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Twitter drafted a deepfake policy and wants you to weigh in

The social media site is working on new rules to protect users from manipulated, misleading videos.

Angela Lang/CNET

Twitter is creating a plan to get ahead of deepfake technology that could spread on the social media platform. It plans to enact new rules to help protect users against deliberate attempts to mislead people through manipulated media, Del Harvey, Twitter's vice president of trust and safety, wrote in a Monday blog post. It's put together a draft proposal on deepfakes and is seeking feedback from users, as well as policymakers and local nongovernmental organizations.

In the post, Harvey included a draft of what actions Twitter plans to take when "synthetic and manipulated media" are used to mislead or confuse people. Deepfakes are video forgeries that make people appear to do or say things they didn't do or say in reality. They use a type of facial recognition technology to layer identities so intricately that you don't suspect falsehood. And while some deepfakes are silly and fun, others can be misleading and even abusive.

Twitter might place a notice next to tweets that share deepfakes, warn people before they share or like tweets that are deepfakes, and add links to news articles or Twitter Moments so that users can read about why various sources believe the item is a deepfake, according to the post.

Deepfakes caught the attention of Congress last year, and a bipartisan group of House members penned a letter urging lawmakers to take the machine learning-powered forgeries seriously and stop them.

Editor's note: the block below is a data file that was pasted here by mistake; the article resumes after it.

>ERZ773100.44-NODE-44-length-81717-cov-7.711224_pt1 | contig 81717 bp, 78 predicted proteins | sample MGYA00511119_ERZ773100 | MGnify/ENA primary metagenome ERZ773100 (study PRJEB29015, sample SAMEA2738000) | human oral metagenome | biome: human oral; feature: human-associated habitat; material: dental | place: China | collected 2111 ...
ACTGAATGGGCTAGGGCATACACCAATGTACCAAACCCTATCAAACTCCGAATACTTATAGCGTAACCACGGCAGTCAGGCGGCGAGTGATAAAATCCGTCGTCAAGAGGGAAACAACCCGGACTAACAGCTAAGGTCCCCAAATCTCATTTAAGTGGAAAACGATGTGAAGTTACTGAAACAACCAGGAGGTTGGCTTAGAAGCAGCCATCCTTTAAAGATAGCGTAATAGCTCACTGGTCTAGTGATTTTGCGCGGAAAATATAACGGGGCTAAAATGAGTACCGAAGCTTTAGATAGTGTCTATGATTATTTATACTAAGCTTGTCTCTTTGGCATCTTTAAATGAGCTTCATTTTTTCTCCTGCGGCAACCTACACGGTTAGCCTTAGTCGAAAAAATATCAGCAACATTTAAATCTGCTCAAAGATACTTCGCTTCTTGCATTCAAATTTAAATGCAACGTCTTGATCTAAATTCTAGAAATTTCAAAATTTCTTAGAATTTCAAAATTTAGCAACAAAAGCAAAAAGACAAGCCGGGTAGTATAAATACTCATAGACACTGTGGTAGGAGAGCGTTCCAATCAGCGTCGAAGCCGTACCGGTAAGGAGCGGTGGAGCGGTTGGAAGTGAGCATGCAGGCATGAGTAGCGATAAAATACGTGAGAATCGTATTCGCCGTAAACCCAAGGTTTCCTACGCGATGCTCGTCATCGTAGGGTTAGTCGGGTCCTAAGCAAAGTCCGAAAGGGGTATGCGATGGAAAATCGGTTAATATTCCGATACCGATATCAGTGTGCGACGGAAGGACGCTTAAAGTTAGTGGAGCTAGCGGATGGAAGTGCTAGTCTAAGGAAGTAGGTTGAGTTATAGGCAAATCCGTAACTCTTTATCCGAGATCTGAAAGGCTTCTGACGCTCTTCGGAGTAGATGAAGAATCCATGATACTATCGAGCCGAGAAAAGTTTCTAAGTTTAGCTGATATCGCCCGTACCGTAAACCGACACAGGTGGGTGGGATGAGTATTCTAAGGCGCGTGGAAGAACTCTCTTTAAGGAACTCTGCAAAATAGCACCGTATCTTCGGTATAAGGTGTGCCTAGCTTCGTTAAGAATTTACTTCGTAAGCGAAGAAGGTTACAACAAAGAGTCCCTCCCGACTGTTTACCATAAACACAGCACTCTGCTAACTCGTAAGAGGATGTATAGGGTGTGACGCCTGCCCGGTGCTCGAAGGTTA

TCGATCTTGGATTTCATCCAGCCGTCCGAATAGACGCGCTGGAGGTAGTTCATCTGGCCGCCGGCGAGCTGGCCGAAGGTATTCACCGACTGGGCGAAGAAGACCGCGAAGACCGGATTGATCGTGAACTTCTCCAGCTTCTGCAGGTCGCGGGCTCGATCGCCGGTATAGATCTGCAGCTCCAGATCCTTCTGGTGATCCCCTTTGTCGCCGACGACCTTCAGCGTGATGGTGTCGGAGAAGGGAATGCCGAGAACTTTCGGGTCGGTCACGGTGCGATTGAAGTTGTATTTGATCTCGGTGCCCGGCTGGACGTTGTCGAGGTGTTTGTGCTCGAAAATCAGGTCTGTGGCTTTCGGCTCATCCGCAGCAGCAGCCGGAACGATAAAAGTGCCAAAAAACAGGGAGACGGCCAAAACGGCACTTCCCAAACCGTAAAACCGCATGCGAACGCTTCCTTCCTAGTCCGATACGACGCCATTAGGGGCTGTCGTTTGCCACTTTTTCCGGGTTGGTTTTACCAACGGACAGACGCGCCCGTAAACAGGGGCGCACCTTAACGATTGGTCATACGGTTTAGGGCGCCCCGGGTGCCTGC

The letter came on the heels of nation-states' continued efforts to spread misinformation on social media, whether it's through hoaxes and fake outrage or by posing as activist groups. A video from BuzzFeed and filmmaker and actor Jordan Peele last year demonstrated how easy it was to forge a convincing video of former US President Barack Obama. 

This past October, California Gov. Gavin Newsom signed into law two bills intended to put the brakes on deepfakes. One, AB 730, makes it illegal to distribute manipulated videos that aim to discredit a political candidate and deceive voters within 60 days of an election. The other, AB 602, gives Californians the right to sue someone who creates deepfakes that place them in pornographic material without consent. 

Users can give Twitter feedback in a survey, which closes Nov. 27, or with the hashtag #TwitterPolicyFeedback. Twitter had no further comment on the news.

Now playing: Watch this: We're not ready for the deepfake revolution

Originally published Nov. 11.
Update, Nov. 12: Adds more background on deepfakes.